In addition, we conclude that the program violates the Electronic Communications Privacy Act. That statute prohibits telephone companies from sharing customer records with the government except in response to specific enumerated circumstances, which do not include Section 215 orders.
Finally, we do not agree that the program can be considered statutorily authorized because Congress twice delayed the expiration of Section 215 during the operation of the program without amending the statute. The “reenactment doctrine,” under which Congress is presumed to have adopted settled administrative or judicial interpretations of a statute, does not trump the plain meaning of a law, and cannot save an administrative or judicial interpretation that contradicts the statute itself. Moreover, the circumstances presented here differ in pivotal ways from any in which the reenactment doctrine has ever been applied, and applying the doctrine would undermine the public’s ability to know what the law is and hold their elected representatives accountable for their legislative choices…
The threat of terrorism faced today by the United States is real. The Section 215 telephone records program was intended as one tool to combat this threat — a tool that would help investigators piece together the networks of terrorist groups and the patterns of their communications with a speed and comprehensiveness not otherwise available. However, we conclude that the Section 215 program has shown minimal value in safeguarding the nation from terrorism. Based on the information provided to the Board, including classified briefings and documentation, we have not identified a single instance involving a threat to the United States in which the program made a concrete difference in the outcome of a counterterrorism investigation. Moreover, we are aware of no instance in which the program directly contributed to the discovery of a previously unknown terrorist plot or the disruption of a terrorist attack. And we believe that in only one instance over the past seven years has the program arguably contributed to the identification of an unknown terrorism suspect. Even in that case, the suspect was not involved in planning a terrorist attack and there is reason to believe that the FBI may have discovered him without the contribution of the NSA’s program.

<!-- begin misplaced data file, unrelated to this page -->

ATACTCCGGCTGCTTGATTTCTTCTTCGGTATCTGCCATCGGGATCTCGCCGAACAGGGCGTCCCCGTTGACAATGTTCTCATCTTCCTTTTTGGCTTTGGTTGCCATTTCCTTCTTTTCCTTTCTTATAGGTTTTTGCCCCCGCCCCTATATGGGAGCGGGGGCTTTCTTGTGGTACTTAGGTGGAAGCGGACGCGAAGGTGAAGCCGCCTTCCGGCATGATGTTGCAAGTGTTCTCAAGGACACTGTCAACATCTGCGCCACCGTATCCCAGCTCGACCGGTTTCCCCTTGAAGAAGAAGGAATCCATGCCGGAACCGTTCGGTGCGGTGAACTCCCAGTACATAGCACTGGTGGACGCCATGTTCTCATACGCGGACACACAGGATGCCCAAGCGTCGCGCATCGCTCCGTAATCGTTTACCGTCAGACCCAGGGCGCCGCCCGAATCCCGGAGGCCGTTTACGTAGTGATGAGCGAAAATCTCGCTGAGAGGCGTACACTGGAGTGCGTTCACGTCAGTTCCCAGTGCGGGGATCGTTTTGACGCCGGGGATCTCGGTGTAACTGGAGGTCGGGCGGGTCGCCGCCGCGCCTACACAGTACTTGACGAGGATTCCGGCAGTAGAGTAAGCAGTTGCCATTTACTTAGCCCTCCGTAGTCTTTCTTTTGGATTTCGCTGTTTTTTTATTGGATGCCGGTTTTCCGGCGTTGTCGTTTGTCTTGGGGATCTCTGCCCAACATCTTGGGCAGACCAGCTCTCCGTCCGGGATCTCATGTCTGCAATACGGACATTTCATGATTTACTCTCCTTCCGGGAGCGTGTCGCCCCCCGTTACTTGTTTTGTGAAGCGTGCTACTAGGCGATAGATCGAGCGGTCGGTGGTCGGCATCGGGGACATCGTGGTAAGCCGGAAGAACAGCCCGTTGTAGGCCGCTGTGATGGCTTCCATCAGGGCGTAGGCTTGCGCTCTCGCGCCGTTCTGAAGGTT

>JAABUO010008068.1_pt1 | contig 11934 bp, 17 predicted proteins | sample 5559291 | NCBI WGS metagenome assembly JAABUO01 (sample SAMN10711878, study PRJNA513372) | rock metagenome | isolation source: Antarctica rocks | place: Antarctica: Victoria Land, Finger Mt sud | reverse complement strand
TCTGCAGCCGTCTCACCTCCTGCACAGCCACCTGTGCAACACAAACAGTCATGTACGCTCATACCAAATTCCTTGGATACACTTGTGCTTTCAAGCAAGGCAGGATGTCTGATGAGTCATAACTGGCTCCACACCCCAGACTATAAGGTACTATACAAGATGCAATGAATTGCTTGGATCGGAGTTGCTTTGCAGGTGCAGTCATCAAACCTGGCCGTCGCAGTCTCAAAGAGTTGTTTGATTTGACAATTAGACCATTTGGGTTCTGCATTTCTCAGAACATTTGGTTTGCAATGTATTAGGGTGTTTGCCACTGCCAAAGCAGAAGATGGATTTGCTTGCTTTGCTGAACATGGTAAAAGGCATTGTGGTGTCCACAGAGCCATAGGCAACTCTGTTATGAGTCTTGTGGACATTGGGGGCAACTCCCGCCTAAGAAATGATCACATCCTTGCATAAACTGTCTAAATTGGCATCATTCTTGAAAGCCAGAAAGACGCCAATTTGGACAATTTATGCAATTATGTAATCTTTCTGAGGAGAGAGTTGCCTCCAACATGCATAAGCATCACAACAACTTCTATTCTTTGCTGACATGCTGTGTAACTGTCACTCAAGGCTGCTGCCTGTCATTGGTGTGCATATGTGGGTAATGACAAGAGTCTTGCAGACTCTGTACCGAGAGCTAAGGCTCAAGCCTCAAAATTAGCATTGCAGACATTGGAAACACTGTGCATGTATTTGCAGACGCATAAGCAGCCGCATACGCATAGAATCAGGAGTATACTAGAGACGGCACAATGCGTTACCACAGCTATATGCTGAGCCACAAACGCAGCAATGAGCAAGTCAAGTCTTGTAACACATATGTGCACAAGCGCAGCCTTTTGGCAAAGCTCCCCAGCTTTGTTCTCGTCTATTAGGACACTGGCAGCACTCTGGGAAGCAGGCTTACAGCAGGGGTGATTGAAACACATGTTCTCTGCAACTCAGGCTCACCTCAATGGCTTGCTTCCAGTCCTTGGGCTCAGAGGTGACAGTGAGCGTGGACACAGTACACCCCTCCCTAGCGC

The Board’s review suggests that where the telephone records collected by the NSA under its Section 215 program have provided value, they have done so primarily in two ways: by offering additional leads regarding the contacts of terrorism suspects already known to investigators, and by demonstrating that foreign terrorist plots do not have a U.S. nexus. The former can help investigators confirm suspicions about the target of an inquiry or about persons in contact with that target. The latter can help the intelligence community focus its limited investigatory resources by avoiding false leads and channeling efforts where they are needed most. But with respect to the former, our review suggests that the Section 215 program offers little unique value but largely duplicates the FBI’s own information gathering efforts. And with respect to the latter, while the value of proper resource allocation in time-sensitive situations is not to be discounted, we question whether the American public should accept the government’s routine collection of all of its telephone records because it helps in cases where there is no threat to the United States.
Further reading for those of most political persuasions:
Electronic Freedom Foundation
The NSA’s Call Record Program, a 9/11 Hijacker, and the Failure of Bulk Collection
House Judiciary Committee
H.R. 2048, THE USA FREEDOM ACT
National Rifle Association
USA FREEDOM Act Becomes Law, Enhances Privacy for Law-Abiding Americans
Jonathan Mayer, a computer scientist + lawyer at Stanford
MetaPhone: The Sensitivity of Telephone Metadata
Senator Rubio says Senator Cruz voted to ‘weaken U.S. intelligence.’ I’d say Cruz voted to protect American liberty.